Although the extent of corn rootworm (CRW) pressure in 2014 is yet to be determined, DuPont Pioneer entomologists say planning this season for future rootworm populations is the best way to control the yield-robbing pest. The CRW best management practice (BMP) from Pioneer also stands for break, manage and protect. These integrated pest management BMPs help growers manage the damaging CRW pest while preserving the effectiveness of insect control biotechnology traits long into the future.
           
“To effectively manage corn rootworm, growers need a long-term plan to help reduce the risk of overwhelming populations,” said Clint Pilcher, DuPont Pioneer director of scientific affairs, insect resistance management. “CRW management goals should include reducing the population to maintain trait performance, as opposed to attempting to eradicate this insect.”

Pilcher, along with other Pioneer experts, suggests a set of BMP strategies based on breaking the life cycle of CRW, managing CRW beetle populations and protecting corn yield potential with a Pioneer brand hybrid that includes a Bt-trait. In high pressure CRW zones, Pioneer professionals may recommend an insect control option with multiple modes of action above and below ground.

“The BMP strategy allows the grower to have more options available for CRW control,” Pilcher said. “It’s really about keeping populations in check and not scrambling to use every available control option in one field at one time.”

Growers are encouraged to work with their trusted Pioneer sales professionals in building a plan to effectively use the management tools available to them and help avoid aiding the development of resistant insects caused by layering multiple CRW control options. For instance, if you plant a traited product one year in a continuous corn scenario and experience high beetle populations, then spraying the adult beetles makes sense. Next year, in that same field which sustained high beetle numbers the prior year, planting soybeans or another alternative crop is the best control option. Or if planting corn, either plant a different traited product or consider applying a soil insecticide on top of non-Bt corn.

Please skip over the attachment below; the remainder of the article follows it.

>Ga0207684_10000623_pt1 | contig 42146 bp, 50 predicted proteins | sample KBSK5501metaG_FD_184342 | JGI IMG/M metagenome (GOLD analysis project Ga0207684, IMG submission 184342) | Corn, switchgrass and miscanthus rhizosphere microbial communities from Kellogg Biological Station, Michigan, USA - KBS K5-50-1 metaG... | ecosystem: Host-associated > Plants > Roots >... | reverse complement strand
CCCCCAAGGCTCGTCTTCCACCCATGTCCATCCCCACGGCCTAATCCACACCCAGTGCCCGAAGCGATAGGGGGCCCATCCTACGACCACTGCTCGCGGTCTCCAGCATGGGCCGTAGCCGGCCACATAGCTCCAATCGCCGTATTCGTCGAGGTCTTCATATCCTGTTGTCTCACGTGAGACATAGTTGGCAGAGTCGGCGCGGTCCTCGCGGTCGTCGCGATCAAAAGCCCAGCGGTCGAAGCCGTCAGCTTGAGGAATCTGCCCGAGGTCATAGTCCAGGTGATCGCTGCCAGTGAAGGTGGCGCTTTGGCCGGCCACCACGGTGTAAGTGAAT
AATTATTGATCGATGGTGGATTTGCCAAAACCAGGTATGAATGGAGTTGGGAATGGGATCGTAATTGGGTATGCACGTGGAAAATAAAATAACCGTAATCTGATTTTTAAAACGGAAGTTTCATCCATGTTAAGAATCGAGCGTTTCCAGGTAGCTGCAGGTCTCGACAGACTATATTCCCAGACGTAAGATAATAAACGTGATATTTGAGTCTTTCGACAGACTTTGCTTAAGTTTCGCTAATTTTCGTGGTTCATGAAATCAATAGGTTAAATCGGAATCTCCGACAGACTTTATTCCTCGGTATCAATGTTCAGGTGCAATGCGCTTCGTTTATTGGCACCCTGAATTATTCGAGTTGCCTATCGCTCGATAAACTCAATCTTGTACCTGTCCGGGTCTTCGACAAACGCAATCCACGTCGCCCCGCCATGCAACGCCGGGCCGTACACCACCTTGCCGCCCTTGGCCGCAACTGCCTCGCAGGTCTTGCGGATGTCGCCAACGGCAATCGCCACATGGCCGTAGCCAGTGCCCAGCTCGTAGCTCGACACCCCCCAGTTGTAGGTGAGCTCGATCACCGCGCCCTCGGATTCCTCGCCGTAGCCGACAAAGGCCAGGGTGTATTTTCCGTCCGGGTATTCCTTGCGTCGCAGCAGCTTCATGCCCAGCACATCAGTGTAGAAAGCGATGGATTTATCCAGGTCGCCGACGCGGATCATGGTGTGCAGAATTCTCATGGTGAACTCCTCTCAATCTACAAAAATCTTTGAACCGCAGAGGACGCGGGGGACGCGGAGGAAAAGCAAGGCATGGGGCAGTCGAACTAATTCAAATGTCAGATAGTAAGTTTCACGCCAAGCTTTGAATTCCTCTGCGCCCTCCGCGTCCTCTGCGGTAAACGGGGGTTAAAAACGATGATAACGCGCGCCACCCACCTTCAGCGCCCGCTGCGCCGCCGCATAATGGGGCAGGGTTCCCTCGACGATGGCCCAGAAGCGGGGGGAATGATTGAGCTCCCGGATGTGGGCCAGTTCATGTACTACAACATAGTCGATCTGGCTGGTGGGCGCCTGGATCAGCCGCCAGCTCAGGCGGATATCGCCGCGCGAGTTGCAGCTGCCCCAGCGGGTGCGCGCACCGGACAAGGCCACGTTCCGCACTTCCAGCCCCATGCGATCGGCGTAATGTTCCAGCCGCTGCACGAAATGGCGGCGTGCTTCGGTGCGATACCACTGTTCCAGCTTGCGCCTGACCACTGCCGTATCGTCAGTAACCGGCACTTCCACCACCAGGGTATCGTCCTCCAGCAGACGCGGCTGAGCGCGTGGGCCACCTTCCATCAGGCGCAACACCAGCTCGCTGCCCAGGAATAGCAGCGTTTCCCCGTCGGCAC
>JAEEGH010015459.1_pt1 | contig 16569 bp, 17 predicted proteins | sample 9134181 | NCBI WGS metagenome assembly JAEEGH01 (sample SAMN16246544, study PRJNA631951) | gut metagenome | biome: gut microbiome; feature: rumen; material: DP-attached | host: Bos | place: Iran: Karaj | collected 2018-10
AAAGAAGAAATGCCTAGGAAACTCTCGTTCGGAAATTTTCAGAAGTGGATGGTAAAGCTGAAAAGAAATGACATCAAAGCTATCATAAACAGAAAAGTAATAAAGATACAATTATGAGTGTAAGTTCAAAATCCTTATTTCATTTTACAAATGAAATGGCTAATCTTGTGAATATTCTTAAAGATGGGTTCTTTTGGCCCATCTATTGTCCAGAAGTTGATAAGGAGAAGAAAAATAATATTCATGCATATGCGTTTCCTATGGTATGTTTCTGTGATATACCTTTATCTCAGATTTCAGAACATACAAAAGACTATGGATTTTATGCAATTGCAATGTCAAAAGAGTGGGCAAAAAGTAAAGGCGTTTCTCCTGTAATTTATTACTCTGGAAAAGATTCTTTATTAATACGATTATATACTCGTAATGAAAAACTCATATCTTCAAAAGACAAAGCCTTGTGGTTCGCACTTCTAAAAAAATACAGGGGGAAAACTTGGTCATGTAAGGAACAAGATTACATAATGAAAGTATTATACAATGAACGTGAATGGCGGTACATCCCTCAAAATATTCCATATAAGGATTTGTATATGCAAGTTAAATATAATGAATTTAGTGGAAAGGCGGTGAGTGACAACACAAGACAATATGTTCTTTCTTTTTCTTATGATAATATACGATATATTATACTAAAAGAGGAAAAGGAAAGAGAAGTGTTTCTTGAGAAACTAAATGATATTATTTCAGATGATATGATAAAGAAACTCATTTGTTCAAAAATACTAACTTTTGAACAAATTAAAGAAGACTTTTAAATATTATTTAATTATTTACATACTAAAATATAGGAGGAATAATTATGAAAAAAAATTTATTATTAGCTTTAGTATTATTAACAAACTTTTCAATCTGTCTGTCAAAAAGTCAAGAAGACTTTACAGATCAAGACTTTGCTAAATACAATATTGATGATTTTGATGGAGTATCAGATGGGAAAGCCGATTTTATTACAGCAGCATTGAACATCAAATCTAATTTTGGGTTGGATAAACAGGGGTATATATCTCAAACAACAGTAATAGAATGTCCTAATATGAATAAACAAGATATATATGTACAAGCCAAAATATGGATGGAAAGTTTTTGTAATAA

“What growers should avoid is using all of their CRW control options all at once,” Pilcher said. “Growers should be aware of the CRW pressure in their fields and avoid using soil insecticides as a blanket treatment on top of all traited products.”

Knowledge is power for growers concerned about corn rootworm pressure in their fields. Consider the history of a field when evaluating CRW management options and planning a long-term control strategy:

  • Continuous corn fields are typically hot spots for CRW insect pressure.
  • Keep track of what CRW traits were used in each field and try to understand trait product use in the area (including your neighbors’ fields if possible).
  • If continuous corn is your primary cropping strategy, then plan to put at least 20 percent of your farm in a soybean or alternative crop rotation every year. Diversify your control strategy to reduce the impact of CRW populations.

“I encourage growers to scout their continuous corn fields when silking begins,” Pilcher said. “Select your higher-risk fields based on cropping history, trait use and planting times. Also, later planted fields tend to be more attractive to CRW adults.”

“With a history readily available about a field’s corn rootworm infestations, a more sustainable management plan can be implemented to control CRW populations,” Pilcher said.